No, they have a box. They have a box. We're Five Guys. It looks like this. This is what we serve. The secret is, forget the box. Design your own box. And stay within your own box. But nobody is teaching that.

Everybody teaches, "Get out of the box," which says, there are no rules. There are rules. But in today's date, you have to find the rules that are eternal, like theft shouldn't be part of our business model.

STU: Yes, no, it's true. It's true.

And every one of the interviews with one of these crazy CEOs that does something different, there are 500 stories of people who try these things and failed. But that's the difference. That part of it is important. Many of those failures came from the same people who wound up succeeding later.

GLENN: Yes. They learned from that.

STU: You have to be able to embrace that failure.

PAT: Did that hurt their self-esteem for a while?

STU: Maybe.

PAT: It might have. It might have.

GLENN: It should.

STU: It should.

PAT: But they overcame it.

STU: They overcame it. Did things different the next time.

PAT: Wow. You mean that's possible?

GLENN: There is -- I have learned much more --

PAT: It's ridiculous.

GLENN: I've learned much more from my failings than I ever have from my successes. Because my successes don't make me question anything. My successes go, dig me. Look at this. Huh? How great is that?

I don't know what actually caused my success here or there. I can speculate, but I haven't had to put like, oh, crap. Honey, I don't know why we're successful. How did we succeed? Where did we go right?

I haven't done any of that. Every time I have a failure, I am going, "Where did we go wrong?" Success teaches you very little. Failure teaches you almost everything important, if you choose to view it that way.

In the final days before the 2020 election, President Donald Trump is gaining among black voters, particularly men, because his record of accomplishments "speaks for itself" and the "façade" that President Trump is a racist "just doesn't ring true," argued sports columnist Jason Whitlock on "The Glenn Beck Radio Program" Tuesday.

Jason, who recently interviewed the president at the White House for OutKick.com, shared his thoughts on why he believes many black Americans — notably celebrities such as Kanye West, Ice Cube, and 50 Cent — are breaking from the "façade" that President Trump is a "flaming racist."

"I really believe the facts are starting to speak for themselves, and that Donald Trump's record of accomplishments, particularly as it relates to African Americans, speaks for itself," Jason told Glenn. "He actually has a record to stand on, unlike even Barack Obama. When [Obama] was president, I don't think he had much of a record to stand on, in terms of, 'Hey, what did he actually deliver for African Americans?' President Trump has things he can stand on and, you know, beyond that I think black people understand when he starts talking about black unemployment rate. And America's unemployment rate. And then, when you add in for black men, the façade we've been putting on [President Trump] … you know, this whole thing that he's some flaming racist, it just doesn't ring true."

Jason suggested that Trump's fearlessness, unabashed masculinity, and record of keeping his promises resonates with men in the black community. He also weighed in on how media and social media's bias plays a huge role in convincing people to hate President Trump while ignoring Antifa and others on the Left.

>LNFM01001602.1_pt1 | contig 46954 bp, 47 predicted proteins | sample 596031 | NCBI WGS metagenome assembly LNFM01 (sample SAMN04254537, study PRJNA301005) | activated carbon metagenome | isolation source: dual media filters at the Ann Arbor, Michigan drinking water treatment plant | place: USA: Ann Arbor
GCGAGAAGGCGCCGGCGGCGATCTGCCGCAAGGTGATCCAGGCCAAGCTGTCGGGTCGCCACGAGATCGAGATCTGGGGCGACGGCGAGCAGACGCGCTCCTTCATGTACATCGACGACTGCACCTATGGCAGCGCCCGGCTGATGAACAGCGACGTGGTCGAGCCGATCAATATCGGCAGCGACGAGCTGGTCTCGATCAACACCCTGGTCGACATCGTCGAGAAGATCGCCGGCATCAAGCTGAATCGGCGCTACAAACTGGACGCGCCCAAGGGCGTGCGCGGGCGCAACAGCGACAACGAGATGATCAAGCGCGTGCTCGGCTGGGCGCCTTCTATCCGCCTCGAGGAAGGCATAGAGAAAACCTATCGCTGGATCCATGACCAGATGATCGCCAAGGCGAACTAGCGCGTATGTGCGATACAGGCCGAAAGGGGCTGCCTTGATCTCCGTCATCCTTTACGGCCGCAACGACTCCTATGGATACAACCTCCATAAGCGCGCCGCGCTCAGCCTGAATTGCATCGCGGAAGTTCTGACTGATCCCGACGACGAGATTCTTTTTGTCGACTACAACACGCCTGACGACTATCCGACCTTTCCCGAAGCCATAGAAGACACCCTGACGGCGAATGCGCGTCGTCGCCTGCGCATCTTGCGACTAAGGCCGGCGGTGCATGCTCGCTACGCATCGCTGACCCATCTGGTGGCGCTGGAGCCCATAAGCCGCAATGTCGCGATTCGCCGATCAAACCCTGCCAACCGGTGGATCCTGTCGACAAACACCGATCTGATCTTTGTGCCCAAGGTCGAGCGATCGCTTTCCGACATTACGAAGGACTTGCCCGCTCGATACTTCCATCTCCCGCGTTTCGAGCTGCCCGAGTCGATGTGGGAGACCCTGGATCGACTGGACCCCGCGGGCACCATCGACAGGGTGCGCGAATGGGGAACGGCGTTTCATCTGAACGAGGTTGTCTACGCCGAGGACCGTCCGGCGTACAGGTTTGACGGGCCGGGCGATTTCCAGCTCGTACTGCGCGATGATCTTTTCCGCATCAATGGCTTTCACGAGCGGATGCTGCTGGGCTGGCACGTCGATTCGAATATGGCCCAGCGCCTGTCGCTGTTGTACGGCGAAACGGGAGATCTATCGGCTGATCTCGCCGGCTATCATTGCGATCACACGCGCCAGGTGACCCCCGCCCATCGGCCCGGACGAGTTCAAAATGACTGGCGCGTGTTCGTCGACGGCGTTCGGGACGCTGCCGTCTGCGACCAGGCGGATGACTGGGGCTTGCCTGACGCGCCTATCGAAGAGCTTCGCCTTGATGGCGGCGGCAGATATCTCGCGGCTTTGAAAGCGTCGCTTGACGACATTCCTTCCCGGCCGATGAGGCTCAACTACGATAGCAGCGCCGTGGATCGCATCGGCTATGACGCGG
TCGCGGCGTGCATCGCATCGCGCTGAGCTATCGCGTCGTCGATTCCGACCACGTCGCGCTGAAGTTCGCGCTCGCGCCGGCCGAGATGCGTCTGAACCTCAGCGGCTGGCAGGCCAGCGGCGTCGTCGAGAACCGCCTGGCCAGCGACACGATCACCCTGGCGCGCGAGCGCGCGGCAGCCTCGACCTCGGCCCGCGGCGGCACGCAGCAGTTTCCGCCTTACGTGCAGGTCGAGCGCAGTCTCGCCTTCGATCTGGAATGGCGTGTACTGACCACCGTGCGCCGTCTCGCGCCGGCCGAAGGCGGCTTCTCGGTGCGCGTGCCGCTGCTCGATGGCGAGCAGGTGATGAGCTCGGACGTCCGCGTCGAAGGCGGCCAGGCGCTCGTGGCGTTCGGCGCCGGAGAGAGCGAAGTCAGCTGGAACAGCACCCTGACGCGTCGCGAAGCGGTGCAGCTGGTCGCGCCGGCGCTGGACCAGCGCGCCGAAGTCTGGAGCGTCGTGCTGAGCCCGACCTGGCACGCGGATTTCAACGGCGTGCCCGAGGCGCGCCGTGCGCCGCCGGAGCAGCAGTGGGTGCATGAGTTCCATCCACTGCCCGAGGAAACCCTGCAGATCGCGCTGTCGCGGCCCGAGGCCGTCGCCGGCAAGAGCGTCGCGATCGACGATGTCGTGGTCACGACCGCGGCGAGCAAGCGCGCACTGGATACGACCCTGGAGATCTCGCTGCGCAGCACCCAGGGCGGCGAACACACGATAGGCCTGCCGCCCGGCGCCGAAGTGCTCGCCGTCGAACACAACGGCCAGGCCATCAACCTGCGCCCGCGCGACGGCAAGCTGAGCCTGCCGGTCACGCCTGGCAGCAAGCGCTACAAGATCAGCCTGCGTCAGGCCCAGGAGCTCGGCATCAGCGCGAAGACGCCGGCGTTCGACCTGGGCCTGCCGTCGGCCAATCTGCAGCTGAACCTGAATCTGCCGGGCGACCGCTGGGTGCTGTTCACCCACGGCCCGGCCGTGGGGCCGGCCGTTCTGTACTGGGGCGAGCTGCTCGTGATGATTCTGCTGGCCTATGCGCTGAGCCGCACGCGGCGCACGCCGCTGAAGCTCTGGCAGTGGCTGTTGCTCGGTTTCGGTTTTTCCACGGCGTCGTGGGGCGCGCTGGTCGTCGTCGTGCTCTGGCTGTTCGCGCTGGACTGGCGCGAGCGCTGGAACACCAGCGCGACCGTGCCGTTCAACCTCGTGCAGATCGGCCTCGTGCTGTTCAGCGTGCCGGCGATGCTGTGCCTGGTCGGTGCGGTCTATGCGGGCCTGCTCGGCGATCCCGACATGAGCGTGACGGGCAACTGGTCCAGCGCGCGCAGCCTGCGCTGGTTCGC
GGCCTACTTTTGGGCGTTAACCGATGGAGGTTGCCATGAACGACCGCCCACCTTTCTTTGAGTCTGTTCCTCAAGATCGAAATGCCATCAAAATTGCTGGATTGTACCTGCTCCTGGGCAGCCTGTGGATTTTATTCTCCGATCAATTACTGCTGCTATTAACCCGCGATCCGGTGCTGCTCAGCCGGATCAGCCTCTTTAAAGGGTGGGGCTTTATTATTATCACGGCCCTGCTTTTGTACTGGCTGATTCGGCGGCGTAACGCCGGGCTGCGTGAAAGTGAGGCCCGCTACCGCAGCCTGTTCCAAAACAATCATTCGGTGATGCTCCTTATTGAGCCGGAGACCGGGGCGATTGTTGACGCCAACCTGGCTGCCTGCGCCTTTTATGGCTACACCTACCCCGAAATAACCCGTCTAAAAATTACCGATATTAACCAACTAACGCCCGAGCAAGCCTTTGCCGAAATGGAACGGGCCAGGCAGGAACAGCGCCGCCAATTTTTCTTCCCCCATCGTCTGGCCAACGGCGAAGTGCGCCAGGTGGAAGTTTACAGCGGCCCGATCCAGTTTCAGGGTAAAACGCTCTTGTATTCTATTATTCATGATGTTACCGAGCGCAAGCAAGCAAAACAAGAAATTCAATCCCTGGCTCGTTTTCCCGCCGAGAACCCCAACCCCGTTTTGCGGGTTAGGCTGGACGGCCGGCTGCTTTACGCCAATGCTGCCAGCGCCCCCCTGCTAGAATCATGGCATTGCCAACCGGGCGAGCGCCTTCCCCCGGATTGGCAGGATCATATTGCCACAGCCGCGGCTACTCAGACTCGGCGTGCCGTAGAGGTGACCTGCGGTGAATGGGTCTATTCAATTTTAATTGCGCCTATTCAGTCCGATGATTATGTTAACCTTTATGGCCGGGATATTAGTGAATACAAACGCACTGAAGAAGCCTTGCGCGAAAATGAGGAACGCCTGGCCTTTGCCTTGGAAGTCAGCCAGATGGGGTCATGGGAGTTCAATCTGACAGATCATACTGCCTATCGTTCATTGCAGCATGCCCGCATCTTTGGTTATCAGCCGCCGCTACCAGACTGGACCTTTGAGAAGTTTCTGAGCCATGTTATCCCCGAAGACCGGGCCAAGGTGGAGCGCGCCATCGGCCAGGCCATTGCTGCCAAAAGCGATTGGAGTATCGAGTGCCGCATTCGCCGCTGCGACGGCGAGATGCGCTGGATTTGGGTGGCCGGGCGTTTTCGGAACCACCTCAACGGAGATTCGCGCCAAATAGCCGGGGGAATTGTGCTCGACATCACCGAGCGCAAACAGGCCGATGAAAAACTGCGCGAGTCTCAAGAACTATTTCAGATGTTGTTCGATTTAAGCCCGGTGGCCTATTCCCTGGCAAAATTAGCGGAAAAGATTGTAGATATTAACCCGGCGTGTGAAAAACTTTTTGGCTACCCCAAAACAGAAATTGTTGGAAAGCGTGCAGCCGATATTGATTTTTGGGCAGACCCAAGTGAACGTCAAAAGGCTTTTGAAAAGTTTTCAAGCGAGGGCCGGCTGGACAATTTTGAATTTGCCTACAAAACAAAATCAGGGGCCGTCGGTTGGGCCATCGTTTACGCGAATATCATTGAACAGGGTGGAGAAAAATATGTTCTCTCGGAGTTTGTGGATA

"I keep explaining to people, Twitter, Instagram, Facebook, they're some of the most secular places on earth. And we've reduced everyone to a tweet, that we disagree with," he added.

Watch the video below to catch more of the conversation:

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Megyn Kelly is not happy about the "disgusting" media coverage of President Donald Trump, specifically pointing to Lesley Stahl's "60 Minutes" interview on CBS Sunday.

On the radio program, Megyn told Glenn Beck the media has become so blinded by the "Trump Derangement Syndrome" that they've lost their own credibility — and now they can't get it back.

"It's disgusting. It's stomach-turning," Megyn said of the media's coverage of the president. "But it's just a continuation of what we've seen over the past couple of years. Their 'Trump Derangement Syndrome' has blinded them to what they're doing to their own credibility. They can't get it back. It's too late. They've already sacrificed it. And now no one is listening to them other than the hard partisans for whom they craft their news."

Megyn also discussed how she would have covered the recent stories about Hunter and Joe Biden's alleged corruption. Watch the video below to catch more of the conversation:


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Imagine sometime next year, getting called before HUWAC – the House Un-Woke Activities Committee.

"Are you or have you ever been a member of the un-woke?"

Something like that is not as far-fetched as you might think.

Last week, Robert Reich, the former Secretary of Labor during the Clinton administration, now a UC Berkeley professor, tweeted this:

Since the 1970s, there have been dozens of "Truth Commissions" around the world like the kind Robert Reich wants in America. Most of these have been set up in Africa and Latin America. Usually it happens in countries after a civil war, or where there's been a regime change – a dictator is finally overthrown, and a commission is set up to address atrocities that happened under the dictator. Or, as in the commissions in East Germany and Czechoslovakia, atrocities under communism. Or, in the most famous example, South Africa's Truth and Reconciliation commission addressed the decades of apartheid that ravaged that nation.

These commissions usually conclude with an official final report. These commissions and reports have served as a means of governments trying to close a dark chapter of their country's history, or provide emotional catharsis, as a way to generally move on. Sometimes it kind of works for people, most of the time it leaves people clamoring for more justice.

Here's how one professor described truth commissions in an article in The Conversation last year. He wrote: